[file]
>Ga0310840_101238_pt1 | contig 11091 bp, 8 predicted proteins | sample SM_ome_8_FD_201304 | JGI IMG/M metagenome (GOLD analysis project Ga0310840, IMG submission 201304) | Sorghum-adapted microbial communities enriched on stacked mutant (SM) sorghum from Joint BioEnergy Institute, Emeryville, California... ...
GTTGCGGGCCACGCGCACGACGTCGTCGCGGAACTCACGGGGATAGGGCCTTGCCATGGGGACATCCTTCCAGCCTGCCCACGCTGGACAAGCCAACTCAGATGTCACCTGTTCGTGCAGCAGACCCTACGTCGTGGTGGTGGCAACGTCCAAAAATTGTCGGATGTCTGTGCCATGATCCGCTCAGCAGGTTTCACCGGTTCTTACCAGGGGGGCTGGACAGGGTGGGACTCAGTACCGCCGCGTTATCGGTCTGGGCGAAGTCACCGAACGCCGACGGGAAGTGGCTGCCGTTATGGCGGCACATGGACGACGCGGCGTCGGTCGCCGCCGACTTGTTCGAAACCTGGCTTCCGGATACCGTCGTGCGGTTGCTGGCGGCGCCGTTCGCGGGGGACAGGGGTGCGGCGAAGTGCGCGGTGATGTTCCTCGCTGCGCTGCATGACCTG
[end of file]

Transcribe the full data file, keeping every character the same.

>Ga0310840_101238_pt1 | contig 11091 bp, 8 predicted proteins | sample SM_ome_8_FD_201304 | JGI IMG/M metagenome (GOLD analysis project Ga0310840, IMG submission 201304) | Sorghum-adapted microbial communities enriched on stacked mutant (SM) sorghum from Joint BioEnergy Institute, Emeryville, California... ...
GTTGCGGGCCACGCGCACGACGTCGTCGCGGAACTCACGGGGATAGGGCCTTGCCATGGGGACATCCTTCCAGCCTGCCCACGCTGGACAAGCCAACTCAGATGTCACCTGTTCGTGCAGCAGACCCTACGTCGTGGTGGTGGCAACGTCCAAAAATTGTCGGATGTCTGTGCCATGATCCGCTCAGCAGGTTTCACCGGTTCTTACCAGGGGGGCTGGACAGGGTGGGACTCAGTACCGCCGCGTTATCGGTCTGGGCGAAGTCACCGAACGCCGACGGGAAGTGGCTGCCGTTATGGCGGCACATGGACGACGCGGCGTCGGTCGCCGCCGACTTGTTCGAAACCTGGCTTCCGGATACCGTCGTGCGGTTGCTGGCGGCGCCGTTCGCGGGGGACAGGGGTGCGGCGAAGTGCGCGGTGATGTTCCTCGCTGCGCTGCATGACCTG